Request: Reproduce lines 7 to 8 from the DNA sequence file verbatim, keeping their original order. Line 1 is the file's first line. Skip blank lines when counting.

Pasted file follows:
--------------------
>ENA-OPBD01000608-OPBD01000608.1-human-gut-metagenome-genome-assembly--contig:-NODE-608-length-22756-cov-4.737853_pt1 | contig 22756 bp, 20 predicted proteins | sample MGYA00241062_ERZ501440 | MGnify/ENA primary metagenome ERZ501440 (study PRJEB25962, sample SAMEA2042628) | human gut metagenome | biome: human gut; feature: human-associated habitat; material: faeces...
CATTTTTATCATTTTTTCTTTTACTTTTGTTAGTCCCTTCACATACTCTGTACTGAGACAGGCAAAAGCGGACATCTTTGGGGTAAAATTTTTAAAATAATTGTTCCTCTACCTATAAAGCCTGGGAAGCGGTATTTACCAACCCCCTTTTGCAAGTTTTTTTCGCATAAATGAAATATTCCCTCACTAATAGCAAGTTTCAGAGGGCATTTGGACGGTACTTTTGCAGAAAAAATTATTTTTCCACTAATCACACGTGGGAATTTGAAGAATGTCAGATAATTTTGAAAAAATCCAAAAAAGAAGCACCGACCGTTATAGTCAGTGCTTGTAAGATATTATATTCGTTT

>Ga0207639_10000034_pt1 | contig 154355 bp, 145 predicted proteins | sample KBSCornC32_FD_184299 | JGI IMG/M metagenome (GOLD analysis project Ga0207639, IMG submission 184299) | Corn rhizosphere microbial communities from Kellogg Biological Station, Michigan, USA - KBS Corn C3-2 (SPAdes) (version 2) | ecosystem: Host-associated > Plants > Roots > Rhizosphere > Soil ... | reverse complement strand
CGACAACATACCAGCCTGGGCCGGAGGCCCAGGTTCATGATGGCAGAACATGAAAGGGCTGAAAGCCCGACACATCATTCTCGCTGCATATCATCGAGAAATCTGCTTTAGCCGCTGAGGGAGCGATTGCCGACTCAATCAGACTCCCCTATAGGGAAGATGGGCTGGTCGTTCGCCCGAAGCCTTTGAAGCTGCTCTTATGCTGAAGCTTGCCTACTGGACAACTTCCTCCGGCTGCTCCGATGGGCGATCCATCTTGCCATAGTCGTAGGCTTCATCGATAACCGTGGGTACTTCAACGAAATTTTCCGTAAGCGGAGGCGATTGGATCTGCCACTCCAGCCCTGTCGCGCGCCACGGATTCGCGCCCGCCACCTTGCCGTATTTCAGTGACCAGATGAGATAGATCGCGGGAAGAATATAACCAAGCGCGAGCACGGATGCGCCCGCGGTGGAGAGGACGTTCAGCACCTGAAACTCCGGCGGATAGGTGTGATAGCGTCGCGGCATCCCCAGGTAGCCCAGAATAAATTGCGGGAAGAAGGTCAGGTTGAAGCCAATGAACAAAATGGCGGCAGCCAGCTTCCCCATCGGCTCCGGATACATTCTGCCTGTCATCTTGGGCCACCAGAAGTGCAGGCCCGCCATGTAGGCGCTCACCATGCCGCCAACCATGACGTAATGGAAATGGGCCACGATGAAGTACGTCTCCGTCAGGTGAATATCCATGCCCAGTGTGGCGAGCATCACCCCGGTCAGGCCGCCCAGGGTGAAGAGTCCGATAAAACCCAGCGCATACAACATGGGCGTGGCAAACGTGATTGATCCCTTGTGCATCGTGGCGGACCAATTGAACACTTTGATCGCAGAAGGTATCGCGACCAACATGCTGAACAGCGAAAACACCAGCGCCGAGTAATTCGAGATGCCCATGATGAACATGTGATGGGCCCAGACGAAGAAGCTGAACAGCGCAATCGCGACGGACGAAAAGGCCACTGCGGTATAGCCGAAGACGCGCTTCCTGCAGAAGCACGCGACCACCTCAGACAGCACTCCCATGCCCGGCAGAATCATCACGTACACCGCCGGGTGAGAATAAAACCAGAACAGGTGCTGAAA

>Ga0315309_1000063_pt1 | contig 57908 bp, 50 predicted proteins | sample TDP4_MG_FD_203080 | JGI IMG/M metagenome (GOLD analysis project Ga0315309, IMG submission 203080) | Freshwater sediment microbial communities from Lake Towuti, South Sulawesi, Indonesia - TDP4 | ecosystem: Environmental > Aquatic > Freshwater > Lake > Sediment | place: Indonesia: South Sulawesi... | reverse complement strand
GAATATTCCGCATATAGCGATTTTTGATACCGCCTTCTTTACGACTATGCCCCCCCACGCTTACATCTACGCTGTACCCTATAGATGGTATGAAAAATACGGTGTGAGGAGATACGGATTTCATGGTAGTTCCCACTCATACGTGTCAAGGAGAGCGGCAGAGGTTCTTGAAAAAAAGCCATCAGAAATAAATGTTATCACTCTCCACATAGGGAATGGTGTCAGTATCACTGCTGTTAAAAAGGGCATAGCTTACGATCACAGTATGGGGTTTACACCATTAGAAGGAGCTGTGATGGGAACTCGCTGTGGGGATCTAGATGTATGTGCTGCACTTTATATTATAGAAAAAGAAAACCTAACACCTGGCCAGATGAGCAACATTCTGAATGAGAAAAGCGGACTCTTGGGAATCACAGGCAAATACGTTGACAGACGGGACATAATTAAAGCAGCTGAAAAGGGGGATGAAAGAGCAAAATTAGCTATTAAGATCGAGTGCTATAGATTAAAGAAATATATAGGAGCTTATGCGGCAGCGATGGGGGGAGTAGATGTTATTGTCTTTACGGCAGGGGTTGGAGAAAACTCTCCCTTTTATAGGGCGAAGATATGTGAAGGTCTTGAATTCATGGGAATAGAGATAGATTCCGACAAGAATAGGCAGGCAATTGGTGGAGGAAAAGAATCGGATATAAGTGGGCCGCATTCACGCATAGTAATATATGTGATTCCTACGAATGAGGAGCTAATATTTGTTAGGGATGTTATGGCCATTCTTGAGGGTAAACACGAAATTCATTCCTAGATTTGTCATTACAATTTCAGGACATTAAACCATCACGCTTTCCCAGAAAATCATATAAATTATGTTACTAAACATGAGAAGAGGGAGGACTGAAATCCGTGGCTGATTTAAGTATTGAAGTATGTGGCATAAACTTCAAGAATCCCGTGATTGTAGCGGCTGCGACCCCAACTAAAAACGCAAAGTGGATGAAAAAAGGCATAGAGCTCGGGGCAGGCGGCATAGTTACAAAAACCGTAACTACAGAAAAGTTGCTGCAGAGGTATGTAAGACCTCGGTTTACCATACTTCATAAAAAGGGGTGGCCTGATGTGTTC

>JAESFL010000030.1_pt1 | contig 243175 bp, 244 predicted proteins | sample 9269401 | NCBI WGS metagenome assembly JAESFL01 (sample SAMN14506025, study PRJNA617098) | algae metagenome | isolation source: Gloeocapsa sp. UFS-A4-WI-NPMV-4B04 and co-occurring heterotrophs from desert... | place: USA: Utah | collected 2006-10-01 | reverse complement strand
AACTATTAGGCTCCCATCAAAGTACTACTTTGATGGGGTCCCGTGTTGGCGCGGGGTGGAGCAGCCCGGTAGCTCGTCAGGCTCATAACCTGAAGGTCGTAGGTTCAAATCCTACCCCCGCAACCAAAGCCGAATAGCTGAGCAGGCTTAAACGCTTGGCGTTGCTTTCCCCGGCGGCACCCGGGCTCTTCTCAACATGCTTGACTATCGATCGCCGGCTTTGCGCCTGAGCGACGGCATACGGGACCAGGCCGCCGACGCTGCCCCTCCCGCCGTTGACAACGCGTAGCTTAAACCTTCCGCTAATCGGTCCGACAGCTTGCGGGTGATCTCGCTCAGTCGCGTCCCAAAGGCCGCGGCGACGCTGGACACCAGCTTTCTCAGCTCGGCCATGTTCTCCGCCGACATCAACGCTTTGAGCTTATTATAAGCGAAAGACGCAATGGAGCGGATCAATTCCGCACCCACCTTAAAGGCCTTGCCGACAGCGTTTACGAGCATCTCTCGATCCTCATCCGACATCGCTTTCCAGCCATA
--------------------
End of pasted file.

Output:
>JAESFL010000030.1_pt1 | contig 243175 bp, 244 predicted proteins | sample 9269401 | NCBI WGS metagenome assembly JAESFL01 (sample SAMN14506025, study PRJNA617098) | algae metagenome | isolation source: Gloeocapsa sp. UFS-A4-WI-NPMV-4B04 and co-occurring heterotrophs from desert... | place: USA: Utah | collected 2006-10-01 | reverse complement strand
AACTATTAGGCTCCCATCAAAGTACTACTTTGATGGGGTCCCGTGTTGGCGCGGGGTGGAGCAGCCCGGTAGCTCGTCAGGCTCATAACCTGAAGGTCGTAGGTTCAAATCCTACCCCCGCAACCAAAGCCGAATAGCTGAGCAGGCTTAAACGCTTGGCGTTGCTTTCCCCGGCGGCACCCGGGCTCTTCTCAACATGCTTGACTATCGATCGCCGGCTTTGCGCCTGAGCGACGGCATACGGGACCAGGCCGCCGACGCTGCCCCTCCCGCCGTTGACAACGCGTAGCTTAAACCTTCCGCTAATCGGTCCGACAGCTTGCGGGTGATCTCGCTCAGTCGCGTCCCAAAGGCCGCGGCGACGCTGGACACCAGCTTTCTCAGCTCGGCCATGTTCTCCGCCGACATCAACGCTTTGAGCTTATTATAAGCGAAAGACGCAATGGAGCGGATCAATTCCGCACCCACCTTAAAGGCCTTGCCGACAGCGTTTACGAGCATCTCTCGATCCTCATCCGACATCGCTTTCCAGCCATA